javascript nested object undefined or null check

A nested object is an object nested inside an object with a deep level. Each object contains properties. Let’s see an example to check nullish values against deeply nested properties in current javascript implementation.

const employee = {
  name: 'Franc',
  department: {
    name: 'sales'
  }
};
const name = employee.name;
console.log(name); // Franc
const department = employee.department; 
console.log(department);// {name:'sales'}
const departmentName = employee.department.name;
console.log(departmentName); //sales

console.log(employee.salary) //undefined
console.log(employee.department.supervisor) // undefined

In the above example, Create an object with nested properties.

accessing object with valid properties (name, department, and department. name) returning valid values.

Accessing non existing properties (employee.salary, employee.department.supervisor) in objects returns `undefined'.

Accessing nested properties on an undefined object () throws an error -TypeError: Cannot read property 'name' of undefined as seen in the below example.

console.log(employee.department.supervisor.name) 

we have to handle null or undefined values using if elseconditional expression, and fallback to else block to avoid this errors.

if ((employee) 
  && (employee.department) 
    && (employee.department.supervisor) 
      && (employee.department.supervisor.name)) {
          console.log(employee.department.supervisor.name)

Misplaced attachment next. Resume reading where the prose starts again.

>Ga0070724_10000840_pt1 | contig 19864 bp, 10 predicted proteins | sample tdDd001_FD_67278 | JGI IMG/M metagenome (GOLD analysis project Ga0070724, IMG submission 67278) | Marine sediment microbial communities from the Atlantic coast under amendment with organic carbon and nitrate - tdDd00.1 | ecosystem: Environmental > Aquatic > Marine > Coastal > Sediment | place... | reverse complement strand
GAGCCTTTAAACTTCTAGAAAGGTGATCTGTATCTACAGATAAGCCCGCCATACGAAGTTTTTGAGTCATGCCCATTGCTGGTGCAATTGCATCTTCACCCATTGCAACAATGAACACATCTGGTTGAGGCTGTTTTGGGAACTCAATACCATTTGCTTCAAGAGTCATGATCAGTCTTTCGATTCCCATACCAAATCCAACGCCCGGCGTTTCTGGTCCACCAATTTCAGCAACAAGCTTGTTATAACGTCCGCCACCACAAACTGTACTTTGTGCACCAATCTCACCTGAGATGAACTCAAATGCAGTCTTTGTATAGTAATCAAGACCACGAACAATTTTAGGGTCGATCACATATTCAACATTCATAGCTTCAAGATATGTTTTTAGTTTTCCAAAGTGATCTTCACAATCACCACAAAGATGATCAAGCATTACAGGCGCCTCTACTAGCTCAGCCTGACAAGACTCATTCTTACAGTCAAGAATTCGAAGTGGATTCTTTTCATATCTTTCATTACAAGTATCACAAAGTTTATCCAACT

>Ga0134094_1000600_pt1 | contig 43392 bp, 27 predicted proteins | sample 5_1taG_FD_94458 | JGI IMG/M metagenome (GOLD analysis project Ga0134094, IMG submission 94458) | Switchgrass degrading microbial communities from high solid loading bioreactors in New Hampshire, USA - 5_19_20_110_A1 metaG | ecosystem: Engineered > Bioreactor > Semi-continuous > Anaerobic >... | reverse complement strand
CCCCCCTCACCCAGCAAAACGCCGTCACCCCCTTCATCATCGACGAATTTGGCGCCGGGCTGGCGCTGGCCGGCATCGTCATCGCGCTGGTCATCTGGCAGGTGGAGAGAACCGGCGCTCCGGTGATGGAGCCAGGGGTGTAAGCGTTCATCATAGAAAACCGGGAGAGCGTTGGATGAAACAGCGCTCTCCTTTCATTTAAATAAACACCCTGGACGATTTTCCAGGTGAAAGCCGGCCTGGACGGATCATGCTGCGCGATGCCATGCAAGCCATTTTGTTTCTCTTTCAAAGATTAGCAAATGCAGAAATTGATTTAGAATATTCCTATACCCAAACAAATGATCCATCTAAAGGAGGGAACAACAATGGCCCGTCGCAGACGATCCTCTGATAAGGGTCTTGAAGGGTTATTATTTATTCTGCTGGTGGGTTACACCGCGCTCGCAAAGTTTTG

} 
  else {
    console.log('department supervisor name not found');
    }

And output is

department supervisor name not found

Code looks not simple and needs to write a lot of code and difficult to readability to handle deeply nested object with more number of levels.

The same can be rewriten using ternary operator

const deptname =
  (employee
    ? (employee.department
      ? (employee.department.supervisor
        ? employee.department.supervisor.name
        : undefined)
      : undefined)
    : undefined);
  console.log(deptname)// undefined

With ES11, The null and undefined handling is simplified by introducing Optional Chaining Operator. Let’s look into a new feature in ES11.

Es11 features- Optional Chaining Operator

Optional Chaining operator is the latest feature introduced with ‘ES2020’ to the latest javascript. and its symbol is ?. ie single question mark and dot.

This operator allows finding the nested object properties without checking the reference of each nested object property. This operator enables to return undefined or fallback value if any reference is nullish values - null or undefined.

Advantages

  • This looks simple and has less coding
  • Human readability to avoid error-prone
  • useful to avoid errors.

This will be useful for default to fallback value when deeply object properties are null or undefined It is a Short circuit operator that applies two expressions, returns its value of

  • right-hand expression is not processed when left-hand expression evaluated is null or undefined